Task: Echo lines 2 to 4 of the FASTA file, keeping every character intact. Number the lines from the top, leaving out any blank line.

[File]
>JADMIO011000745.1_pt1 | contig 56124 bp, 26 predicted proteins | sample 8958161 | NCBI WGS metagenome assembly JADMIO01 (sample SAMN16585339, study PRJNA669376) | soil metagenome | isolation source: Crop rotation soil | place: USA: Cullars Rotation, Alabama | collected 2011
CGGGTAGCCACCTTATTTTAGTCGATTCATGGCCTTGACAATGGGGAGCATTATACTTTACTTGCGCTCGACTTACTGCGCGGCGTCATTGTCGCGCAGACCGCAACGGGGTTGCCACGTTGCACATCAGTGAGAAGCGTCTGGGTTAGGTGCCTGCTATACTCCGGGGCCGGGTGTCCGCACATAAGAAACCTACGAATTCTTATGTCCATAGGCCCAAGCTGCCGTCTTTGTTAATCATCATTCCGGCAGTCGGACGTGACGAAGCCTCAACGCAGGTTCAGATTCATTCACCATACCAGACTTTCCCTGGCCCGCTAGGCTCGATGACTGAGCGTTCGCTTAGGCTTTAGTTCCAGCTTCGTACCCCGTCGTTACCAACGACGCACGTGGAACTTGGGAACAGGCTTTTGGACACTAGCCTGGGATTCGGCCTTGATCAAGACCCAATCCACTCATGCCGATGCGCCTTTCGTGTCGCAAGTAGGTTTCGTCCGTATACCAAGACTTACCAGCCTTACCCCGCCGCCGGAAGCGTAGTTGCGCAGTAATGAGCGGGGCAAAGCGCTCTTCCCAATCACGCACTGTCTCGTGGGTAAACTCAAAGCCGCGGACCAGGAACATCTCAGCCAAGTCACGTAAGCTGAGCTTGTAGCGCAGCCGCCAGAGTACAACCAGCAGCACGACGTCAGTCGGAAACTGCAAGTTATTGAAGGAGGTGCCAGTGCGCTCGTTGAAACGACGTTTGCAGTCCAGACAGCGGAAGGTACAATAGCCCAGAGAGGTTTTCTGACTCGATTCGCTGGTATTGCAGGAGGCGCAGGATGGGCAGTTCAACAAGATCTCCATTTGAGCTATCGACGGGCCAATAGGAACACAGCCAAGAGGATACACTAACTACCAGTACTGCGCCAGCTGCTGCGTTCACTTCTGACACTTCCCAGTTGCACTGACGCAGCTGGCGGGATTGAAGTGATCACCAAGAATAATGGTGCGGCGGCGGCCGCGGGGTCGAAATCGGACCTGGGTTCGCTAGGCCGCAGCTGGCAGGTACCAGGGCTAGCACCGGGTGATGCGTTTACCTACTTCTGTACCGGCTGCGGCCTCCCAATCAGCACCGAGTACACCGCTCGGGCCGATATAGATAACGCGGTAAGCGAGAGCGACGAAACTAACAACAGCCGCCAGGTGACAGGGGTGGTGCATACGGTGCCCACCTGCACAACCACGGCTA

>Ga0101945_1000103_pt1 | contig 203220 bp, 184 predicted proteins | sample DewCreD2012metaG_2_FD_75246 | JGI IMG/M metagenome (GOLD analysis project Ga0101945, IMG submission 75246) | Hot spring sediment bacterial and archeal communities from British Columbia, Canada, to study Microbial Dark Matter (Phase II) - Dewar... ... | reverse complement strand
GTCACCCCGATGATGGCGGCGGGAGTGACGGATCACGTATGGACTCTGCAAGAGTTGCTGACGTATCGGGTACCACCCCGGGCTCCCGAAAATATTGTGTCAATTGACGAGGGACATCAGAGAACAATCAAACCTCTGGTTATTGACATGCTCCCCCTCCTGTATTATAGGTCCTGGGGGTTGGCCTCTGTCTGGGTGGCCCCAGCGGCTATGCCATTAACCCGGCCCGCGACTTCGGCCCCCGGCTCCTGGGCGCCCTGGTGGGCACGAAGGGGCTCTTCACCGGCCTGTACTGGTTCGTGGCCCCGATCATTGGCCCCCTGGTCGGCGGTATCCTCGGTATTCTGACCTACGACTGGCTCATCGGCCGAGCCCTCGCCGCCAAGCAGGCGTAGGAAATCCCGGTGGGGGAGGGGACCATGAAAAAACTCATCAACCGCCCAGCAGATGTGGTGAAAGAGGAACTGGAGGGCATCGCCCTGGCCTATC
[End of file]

CGGGTAGCCACCTTATTTTAGTCGATTCATGGCCTTGACAATGGGGAGCATTATACTTTACTTGCGCTCGACTTACTGCGCGGCGTCATTGTCGCGCAGACCGCAACGGGGTTGCCACGTTGCACATCAGTGAGAAGCGTCTGGGTTAGGTGCCTGCTATACTCCGGGGCCGGGTGTCCGCACATAAGAAACCTACGAATTCTTATGTCCATAGGCCCAAGCTGCCGTCTTTGTTAATCATCATTCCGGCAGTCGGACGTGACGAAGCCTCAACGCAGGTTCAGATTCATTCACCATACCAGACTTTCCCTGGCCCGCTAGGCTCGATGACTGAGCGTTCGCTTAGGCTTTAGTTCCAGCTTCGTACCCCGTCGTTACCAACGACGCACGTGGAACTTGGGAACAGGCTTTTGGACACTAGCCTGGGATTCGGCCTTGATCAAGACCCAATCCACTCATGCCGATGCGCCTTTCGTGTCGCAAGTAGGTTTCGTCCGTATACCAAGACTTACCAGCCTTACCCCGCCGCCGGAAGCGTAGTTGCGCAGTAATGAGCGGGGCAAAGCGCTCTTCCCAATCACGCACTGTCTCGTGGGTAAACTCAAAGCCGCGGACCAGGAACATCTCAGCCAAGTCACGTAAGCTGAGCTTGTAGCGCAGCCGCCAGAGTACAACCAGCAGCACGACGTCAGTCGGAAACTGCAAGTTATTGAAGGAGGTGCCAGTGCGCTCGTTGAAACGACGTTTGCAGTCCAGACAGCGGAAGGTACAATAGCCCAGAGAGGTTTTCTGACTCGATTCGCTGGTATTGCAGGAGGCGCAGGATGGGCAGTTCAACAAGATCTCCATTTGAGCTATCGACGGGCCAATAGGAACACAGCCAAGAGGATACACTAACTACCAGTACTGCGCCAGCTGCTGCGTTCACTTCTGACACTTCCCAGTTGCACTGACGCAGCTGGCGGGATTGAAGTGATCACCAAGAATAATGGTGCGGCGGCGGCCGCGGGGTCGAAATCGGACCTGGGTTCGCTAGGCCGCAGCTGGCAGGTACCAGGGCTAGCACCGGGTGATGCGTTTACCTACTTCTGTACCGGCTGCGGCCTCCCAATCAGCACCGAGTACACCGCTCGGGCCGATATAGATAACGCGGTAAGCGAGAGCGACGAAACTAACAACAGCCGCCAGGTGACAGGGGTGGTGCATACGGTGCCCACCTGCACAACCACGGCTA

>Ga0101945_1000103_pt1 | contig 203220 bp, 184 predicted proteins | sample DewCreD2012metaG_2_FD_75246 | JGI IMG/M metagenome (GOLD analysis project Ga0101945, IMG submission 75246) | Hot spring sediment bacterial and archeal communities from British Columbia, Canada, to study Microbial Dark Matter (Phase II) - Dewar... ... | reverse complement strand
GTCACCCCGATGATGGCGGCGGGAGTGACGGATCACGTATGGACTCTGCAAGAGTTGCTGACGTATCGGGTACCACCCCGGGCTCCCGAAAATATTGTGTCAATTGACGAGGGACATCAGAGAACAATCAAACCTCTGGTTATTGACATGCTCCCCCTCCTGTATTATAGGTCCTGGGGGTTGGCCTCTGTCTGGGTGGCCCCAGCGGCTATGCCATTAACCCGGCCCGCGACTTCGGCCCCCGGCTCCTGGGCGCCCTGGTGGGCACGAAGGGGCTCTTCACCGGCCTGTACTGGTTCGTGGCCCCGATCATTGGCCCCCTGGTCGGCGGTATCCTCGGTATTCTGACCTACGACTGGCTCATCGGCCGAGCCCTCGCCGCCAAGCAGGCGTAGGAAATCCCGGTGGGGGAGGGGACCATGAAAAAACTCATCAACCGCCCAGCAGATGTGGTGAAAGAGGAACTGGAGGGCATCGCCCTGGCCTATC